Players, trifling women, f*ckboys and ego cases. When men and women get to describing failed dating attempts, it seems one of these labels gets tacked onto their doomed love interest. And not always without merit.

In the hetero-dating game, when things go sour there’s a lot of bashing of the sexes, with men and women sizing up a bad date or partner after the fact, or in bad cases, leaving heartbroken or hurt. The question starts to nag the individual: why do I keep dating the wrong person?

The theatre production Lord Why Do I Keep Choosing the Wrong Man, which has toured across the U.S. and Canada playing in New York, Los Angeles, Philadelphia, Chicago and Toronto, explores what happens when relations break down in men and women partnerships, seemingly because the woman chose the wrong man.

The irony: the play is actually written by a man, Emmanuel Seegars from North Carolina.

“I guess after my mom chose the wrong man, after my sister chose the wrong man, after my aunts chose the wrong men, I thought it would be an interesting topic to deal with that particular issue,” Seegars says, while chewing a toothpick.

Seegars admits he knows the topic well because he himself was “the wrong man” for years.

Much of the storyline shows three generations of women in a family pining after men who abruptly leave them in a disrespectful manner.

Told through his perspective, the play suggests a good union starts with a solid relationship with God, patience and developing trust.

A mix of gospel and drama, the production kept the momentum throughout, but in the end got mixed reactions from the crowd during its recent two-night run in Toronto.

One woman, Charmaine O’Connor, commented that while she enjoyed the play, it is an exaggeration of reality. Much of the storyline shows three generations of women in a family pining after men who abruptly leave them in a disrespectful manner, with the women begging them to stay.

O’Connor’s friend chimed in that those situations of chasing after ‘not-the-best’ men happened more so when she was younger, but she has since stopped having to deal with those problems.

It seems, the women of this current generation, however, beg to differ.

Young ladies in Toronto don’t necessarily seem to be pining for the “wrong man”, but they do seem to have a different take altogether on why dating men can be difficult.

Danica Samuel published a post on her personal tumblr blog, in late 2015, lamenting the men she’s come across in the dating scene. In the post, she writes of “the settlers” who have gotten comfortable in their lives and stopped striving and “the success liars” who create a false image of themselves – both of whom Samuel states she’s had enough of.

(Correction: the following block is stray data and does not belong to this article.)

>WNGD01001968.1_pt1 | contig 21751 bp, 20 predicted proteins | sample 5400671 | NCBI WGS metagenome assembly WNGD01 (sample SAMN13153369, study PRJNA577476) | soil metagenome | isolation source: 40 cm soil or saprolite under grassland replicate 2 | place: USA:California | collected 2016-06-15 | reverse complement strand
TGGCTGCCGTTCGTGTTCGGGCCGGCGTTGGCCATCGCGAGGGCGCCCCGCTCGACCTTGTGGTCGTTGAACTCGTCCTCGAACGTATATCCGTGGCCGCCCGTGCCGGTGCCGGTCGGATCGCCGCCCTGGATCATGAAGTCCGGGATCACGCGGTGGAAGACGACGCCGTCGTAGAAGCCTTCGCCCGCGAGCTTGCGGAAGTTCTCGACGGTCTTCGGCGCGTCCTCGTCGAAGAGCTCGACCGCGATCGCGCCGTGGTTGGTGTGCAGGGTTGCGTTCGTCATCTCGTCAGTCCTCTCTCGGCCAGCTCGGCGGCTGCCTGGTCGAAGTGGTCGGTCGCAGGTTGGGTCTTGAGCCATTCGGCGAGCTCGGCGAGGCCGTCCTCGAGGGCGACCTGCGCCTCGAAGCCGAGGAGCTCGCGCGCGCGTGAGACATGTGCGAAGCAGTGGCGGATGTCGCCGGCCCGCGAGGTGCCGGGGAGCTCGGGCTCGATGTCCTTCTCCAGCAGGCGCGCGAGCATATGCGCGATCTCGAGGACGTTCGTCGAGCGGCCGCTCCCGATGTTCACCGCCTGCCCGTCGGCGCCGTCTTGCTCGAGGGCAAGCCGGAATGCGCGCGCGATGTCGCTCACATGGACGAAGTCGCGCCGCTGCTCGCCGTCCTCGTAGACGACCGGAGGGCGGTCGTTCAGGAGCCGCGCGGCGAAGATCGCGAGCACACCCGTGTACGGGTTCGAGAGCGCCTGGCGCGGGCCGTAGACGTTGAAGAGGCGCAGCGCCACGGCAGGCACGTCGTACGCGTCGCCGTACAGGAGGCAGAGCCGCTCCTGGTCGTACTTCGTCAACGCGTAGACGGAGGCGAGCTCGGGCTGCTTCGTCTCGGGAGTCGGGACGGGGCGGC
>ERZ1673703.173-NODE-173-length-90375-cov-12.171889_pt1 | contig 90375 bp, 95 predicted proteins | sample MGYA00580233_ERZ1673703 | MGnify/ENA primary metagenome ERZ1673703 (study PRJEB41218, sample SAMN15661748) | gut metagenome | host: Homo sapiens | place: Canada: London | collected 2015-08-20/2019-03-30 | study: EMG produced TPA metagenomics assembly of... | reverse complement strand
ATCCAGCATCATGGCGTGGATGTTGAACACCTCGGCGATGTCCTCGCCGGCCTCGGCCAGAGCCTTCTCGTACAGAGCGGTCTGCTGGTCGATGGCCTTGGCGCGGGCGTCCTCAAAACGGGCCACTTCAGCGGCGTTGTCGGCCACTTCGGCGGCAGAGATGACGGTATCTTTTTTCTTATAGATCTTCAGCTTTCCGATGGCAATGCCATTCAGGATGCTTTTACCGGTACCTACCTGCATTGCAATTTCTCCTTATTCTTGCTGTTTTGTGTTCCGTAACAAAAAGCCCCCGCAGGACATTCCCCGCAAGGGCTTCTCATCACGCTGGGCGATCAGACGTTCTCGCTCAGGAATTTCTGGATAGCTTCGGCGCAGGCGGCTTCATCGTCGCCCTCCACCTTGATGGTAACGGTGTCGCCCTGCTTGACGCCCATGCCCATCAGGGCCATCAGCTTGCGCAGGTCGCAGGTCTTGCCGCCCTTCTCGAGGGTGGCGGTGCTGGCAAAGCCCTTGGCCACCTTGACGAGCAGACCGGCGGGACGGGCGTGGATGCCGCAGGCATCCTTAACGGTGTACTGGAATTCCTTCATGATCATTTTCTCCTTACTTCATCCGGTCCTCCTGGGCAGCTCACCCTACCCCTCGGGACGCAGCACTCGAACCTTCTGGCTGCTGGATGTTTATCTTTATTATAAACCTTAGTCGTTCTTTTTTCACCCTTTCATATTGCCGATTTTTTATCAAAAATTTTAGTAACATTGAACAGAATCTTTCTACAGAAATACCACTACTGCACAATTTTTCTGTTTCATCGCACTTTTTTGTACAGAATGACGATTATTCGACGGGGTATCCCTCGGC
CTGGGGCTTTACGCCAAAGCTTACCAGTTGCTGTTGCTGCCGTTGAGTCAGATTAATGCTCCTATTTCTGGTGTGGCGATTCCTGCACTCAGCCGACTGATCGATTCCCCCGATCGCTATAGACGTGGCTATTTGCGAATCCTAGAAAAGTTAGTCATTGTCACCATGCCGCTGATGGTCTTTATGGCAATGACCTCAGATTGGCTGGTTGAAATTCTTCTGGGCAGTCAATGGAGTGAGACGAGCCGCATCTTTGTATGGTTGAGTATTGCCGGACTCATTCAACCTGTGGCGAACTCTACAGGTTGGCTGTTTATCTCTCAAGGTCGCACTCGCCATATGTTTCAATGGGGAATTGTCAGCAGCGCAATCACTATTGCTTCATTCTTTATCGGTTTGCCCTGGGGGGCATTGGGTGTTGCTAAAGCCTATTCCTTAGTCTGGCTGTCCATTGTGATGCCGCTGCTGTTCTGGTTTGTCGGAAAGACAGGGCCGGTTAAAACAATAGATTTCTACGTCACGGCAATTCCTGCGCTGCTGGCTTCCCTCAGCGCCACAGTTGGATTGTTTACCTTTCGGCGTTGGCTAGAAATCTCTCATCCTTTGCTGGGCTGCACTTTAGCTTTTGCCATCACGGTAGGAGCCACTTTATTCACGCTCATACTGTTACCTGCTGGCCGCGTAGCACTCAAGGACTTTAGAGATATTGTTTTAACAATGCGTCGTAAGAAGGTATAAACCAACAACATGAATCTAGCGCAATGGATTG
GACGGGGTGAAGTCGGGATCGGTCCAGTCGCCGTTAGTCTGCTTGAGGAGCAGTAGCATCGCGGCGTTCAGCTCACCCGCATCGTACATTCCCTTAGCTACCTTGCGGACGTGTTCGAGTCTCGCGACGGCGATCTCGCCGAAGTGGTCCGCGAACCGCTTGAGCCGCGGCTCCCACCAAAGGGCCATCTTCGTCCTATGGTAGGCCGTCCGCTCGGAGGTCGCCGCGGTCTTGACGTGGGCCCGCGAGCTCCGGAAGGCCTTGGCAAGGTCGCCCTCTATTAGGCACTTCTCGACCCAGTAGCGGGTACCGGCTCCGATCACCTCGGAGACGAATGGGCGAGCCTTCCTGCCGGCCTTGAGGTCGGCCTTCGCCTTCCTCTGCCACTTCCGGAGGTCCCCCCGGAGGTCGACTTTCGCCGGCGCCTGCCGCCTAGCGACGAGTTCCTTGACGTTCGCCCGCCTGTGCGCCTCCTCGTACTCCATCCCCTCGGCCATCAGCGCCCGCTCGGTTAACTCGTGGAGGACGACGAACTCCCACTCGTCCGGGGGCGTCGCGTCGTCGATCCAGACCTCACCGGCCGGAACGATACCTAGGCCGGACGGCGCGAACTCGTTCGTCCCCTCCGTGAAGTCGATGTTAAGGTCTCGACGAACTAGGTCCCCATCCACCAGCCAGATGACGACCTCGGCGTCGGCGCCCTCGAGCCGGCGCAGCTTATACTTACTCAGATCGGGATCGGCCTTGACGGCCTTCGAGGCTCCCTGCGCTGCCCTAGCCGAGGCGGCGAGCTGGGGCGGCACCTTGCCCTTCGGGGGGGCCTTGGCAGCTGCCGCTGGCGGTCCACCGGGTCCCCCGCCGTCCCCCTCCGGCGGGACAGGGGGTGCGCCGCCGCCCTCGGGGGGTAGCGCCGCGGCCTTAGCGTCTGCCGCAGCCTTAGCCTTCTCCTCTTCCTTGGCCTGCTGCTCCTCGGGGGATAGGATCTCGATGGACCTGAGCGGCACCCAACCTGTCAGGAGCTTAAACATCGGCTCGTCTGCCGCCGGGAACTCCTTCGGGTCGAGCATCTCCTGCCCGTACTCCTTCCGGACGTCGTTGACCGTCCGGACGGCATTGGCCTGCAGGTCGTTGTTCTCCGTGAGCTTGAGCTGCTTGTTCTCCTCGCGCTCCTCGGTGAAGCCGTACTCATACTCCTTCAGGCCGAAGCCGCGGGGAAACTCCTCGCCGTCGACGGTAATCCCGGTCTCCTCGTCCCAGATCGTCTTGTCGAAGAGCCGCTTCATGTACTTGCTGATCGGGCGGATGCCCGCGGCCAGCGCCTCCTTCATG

Men are quick to call women “crazy” as a way to not address why the two may not be compatible.

A few months and a birthday later, not much has changed for her.

The now 23-year-old says some of her bad experiences have come from either her, or the men she’s dated, being bad with confrontation.

“It’s something that we generally struggle with,” she says.

In her experience, “No one really says what the issue is so instead they send out little signals and you have to try to read it … and I’m guilty of it too.” She finds that people just disappear instead.

She also finds men are quick to call women “crazy” as a way to not address why the two may not be compatible.

H.K. Thandi, a 21-year-old student attending Wilfrid Laurier University in Waterloo, Ont. agrees.

“I also find that guys tend to assume that the feelings of women are significantly more intense than they are — they’re quick to jump to, ‘Oh, you’re getting emotional.”

Thandi’s not opposed to casual dating, which she finds takes guys by surprise.

Twenty-five-year-old Dee Nelson, another victim of the Toronto dating scene, recalls a particular night out where a date was unsatisfied with her dinner order, insisting he didn’t bring her to that sort of restaurant to order a turkey burger, and spent the evening bragging about his connections. He later realized he forgot his wallet, but walked to his office building to get it, rather than let her foot the bill.

“I just find a lot of these guys are either insecure, overconfident or what I like to call a ‘stage 16 clinger.’”

Nelson, who works in marketing, has found that even when dating a mix of professionals including doctors and lawyers, boyish behaviours prevail.

“I just find a lot of these guys are either insecure, overconfident or what I like to call a ‘stage 16 clinger,’” Nelson says, the latter she explains as a new partner who gets extremely attached after a few dates. “I’ve just never experienced a good balance of what I want,” she continues.

“Just because they’ve got these great [job] titles, these great characteristics about them or they look great on paper, that doesn’t necessarily mean that they’re going to be a great guy.”

Paul Hudson, a Manhattanite who writes frequently about dating, shared his thoughts on the demise of dating in this generation in a popular online article published in Elite Daily last year. He lists, among other reasons, that men and women frankly suck at dating nowadays.

As Samuel, Thandi and Nelson all attest to, Hudson mentions that this generation has become much more egocentric and in this digital world, people have grown used to instant gratification, rather than getting rewards and payoffs over time.

But another sobering point he brings up is that young people are “fooled into believing perfection is attainable.”

Samuel, however, says there is hope for dating in this generation: “We just have to make it work with what we have.”

Photo is a scene from Lord Why Do I Keep Choosing the Wrong Man, by Roy’s Creative Photography, supplied courtesy of the production.